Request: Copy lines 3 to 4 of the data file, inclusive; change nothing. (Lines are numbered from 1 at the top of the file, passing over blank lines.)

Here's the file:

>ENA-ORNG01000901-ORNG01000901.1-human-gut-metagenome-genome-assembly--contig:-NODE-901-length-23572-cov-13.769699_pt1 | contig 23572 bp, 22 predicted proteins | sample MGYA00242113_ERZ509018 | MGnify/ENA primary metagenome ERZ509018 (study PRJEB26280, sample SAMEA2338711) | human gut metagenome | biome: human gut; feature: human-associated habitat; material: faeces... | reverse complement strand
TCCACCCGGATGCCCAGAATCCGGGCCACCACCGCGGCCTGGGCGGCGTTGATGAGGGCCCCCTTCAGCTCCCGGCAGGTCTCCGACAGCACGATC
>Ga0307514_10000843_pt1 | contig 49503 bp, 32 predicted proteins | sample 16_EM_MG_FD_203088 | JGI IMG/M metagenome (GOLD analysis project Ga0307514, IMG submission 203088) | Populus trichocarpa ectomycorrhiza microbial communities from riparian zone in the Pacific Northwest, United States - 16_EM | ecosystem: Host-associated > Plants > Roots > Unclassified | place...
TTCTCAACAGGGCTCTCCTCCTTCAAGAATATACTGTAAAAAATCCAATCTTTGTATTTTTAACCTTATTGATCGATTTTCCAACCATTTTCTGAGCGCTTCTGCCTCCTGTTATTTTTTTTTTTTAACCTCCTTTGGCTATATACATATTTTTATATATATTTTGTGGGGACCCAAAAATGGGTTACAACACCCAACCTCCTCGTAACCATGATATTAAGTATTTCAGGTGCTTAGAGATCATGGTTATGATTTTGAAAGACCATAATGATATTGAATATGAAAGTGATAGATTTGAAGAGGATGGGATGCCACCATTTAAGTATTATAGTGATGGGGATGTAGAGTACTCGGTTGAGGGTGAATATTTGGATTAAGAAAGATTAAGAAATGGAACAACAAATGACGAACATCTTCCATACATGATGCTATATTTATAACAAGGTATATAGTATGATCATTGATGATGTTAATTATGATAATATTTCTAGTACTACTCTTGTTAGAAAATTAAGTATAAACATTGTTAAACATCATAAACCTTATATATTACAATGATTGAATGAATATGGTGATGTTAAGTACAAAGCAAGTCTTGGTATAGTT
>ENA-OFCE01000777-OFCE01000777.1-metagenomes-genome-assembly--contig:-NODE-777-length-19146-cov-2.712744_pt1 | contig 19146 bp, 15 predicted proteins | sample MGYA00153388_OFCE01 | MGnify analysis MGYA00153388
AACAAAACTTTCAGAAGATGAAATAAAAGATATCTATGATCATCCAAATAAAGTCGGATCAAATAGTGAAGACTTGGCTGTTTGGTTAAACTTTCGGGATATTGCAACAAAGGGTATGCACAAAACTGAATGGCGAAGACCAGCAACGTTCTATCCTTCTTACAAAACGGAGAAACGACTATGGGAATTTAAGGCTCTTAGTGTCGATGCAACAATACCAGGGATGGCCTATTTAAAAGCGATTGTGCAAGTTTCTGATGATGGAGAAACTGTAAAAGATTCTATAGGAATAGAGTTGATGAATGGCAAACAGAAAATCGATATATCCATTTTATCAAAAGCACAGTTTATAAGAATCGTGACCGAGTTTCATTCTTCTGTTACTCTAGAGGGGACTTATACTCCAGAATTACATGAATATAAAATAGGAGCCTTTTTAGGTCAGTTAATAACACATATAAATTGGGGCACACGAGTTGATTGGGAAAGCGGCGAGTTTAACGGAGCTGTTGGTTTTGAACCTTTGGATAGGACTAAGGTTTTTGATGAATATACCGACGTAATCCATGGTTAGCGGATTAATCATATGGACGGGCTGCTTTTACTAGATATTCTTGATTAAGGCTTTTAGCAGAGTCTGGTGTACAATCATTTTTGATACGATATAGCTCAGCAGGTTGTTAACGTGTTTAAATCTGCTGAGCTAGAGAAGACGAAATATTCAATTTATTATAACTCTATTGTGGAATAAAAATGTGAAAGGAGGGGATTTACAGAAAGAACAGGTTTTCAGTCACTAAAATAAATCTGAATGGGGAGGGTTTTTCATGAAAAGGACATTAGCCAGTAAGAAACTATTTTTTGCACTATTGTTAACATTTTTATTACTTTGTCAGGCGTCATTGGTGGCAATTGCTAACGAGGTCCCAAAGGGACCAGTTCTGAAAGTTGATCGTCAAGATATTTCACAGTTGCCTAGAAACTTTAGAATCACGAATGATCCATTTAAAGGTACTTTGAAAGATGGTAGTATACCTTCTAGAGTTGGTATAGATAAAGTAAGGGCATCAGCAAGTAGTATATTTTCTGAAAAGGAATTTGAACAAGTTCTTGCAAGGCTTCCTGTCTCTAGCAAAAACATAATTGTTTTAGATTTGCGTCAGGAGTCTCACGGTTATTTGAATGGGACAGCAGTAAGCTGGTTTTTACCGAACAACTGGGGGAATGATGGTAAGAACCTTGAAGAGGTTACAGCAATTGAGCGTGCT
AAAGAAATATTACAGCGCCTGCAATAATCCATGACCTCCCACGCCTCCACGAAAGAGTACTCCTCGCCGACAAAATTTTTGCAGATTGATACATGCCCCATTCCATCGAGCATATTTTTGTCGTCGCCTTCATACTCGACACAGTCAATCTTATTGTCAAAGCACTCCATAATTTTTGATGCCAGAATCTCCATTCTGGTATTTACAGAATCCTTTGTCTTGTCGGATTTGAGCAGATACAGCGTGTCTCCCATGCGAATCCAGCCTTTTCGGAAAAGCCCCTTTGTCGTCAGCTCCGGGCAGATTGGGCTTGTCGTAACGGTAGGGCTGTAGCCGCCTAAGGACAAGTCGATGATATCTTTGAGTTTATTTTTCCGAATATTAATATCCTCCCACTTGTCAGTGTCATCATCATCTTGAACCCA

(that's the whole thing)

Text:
>Ga0307514_10000843_pt1 | contig 49503 bp, 32 predicted proteins | sample 16_EM_MG_FD_203088 | JGI IMG/M metagenome (GOLD analysis project Ga0307514, IMG submission 203088) | Populus trichocarpa ectomycorrhiza microbial communities from riparian zone in the Pacific Northwest, United States - 16_EM | ecosystem: Host-associated > Plants > Roots > Unclassified | place...
TTCTCAACAGGGCTCTCCTCCTTCAAGAATATACTGTAAAAAATCCAATCTTTGTATTTTTAACCTTATTGATCGATTTTCCAACCATTTTCTGAGCGCTTCTGCCTCCTGTTATTTTTTTTTTTTAACCTCCTTTGGCTATATACATATTTTTATATATATTTTGTGGGGACCCAAAAATGGGTTACAACACCCAACCTCCTCGTAACCATGATATTAAGTATTTCAGGTGCTTAGAGATCATGGTTATGATTTTGAAAGACCATAATGATATTGAATATGAAAGTGATAGATTTGAAGAGGATGGGATGCCACCATTTAAGTATTATAGTGATGGGGATGTAGAGTACTCGGTTGAGGGTGAATATTTGGATTAAGAAAGATTAAGAAATGGAACAACAAATGACGAACATCTTCCATACATGATGCTATATTTATAACAAGGTATATAGTATGATCATTGATGATGTTAATTATGATAATATTTCTAGTACTACTCTTGTTAGAAAATTAAGTATAAACATTGTTAAACATCATAAACCTTATATATTACAATGATTGAATGAATATGGTGATGTTAAGTACAAAGCAAGTCTTGGTATAGTT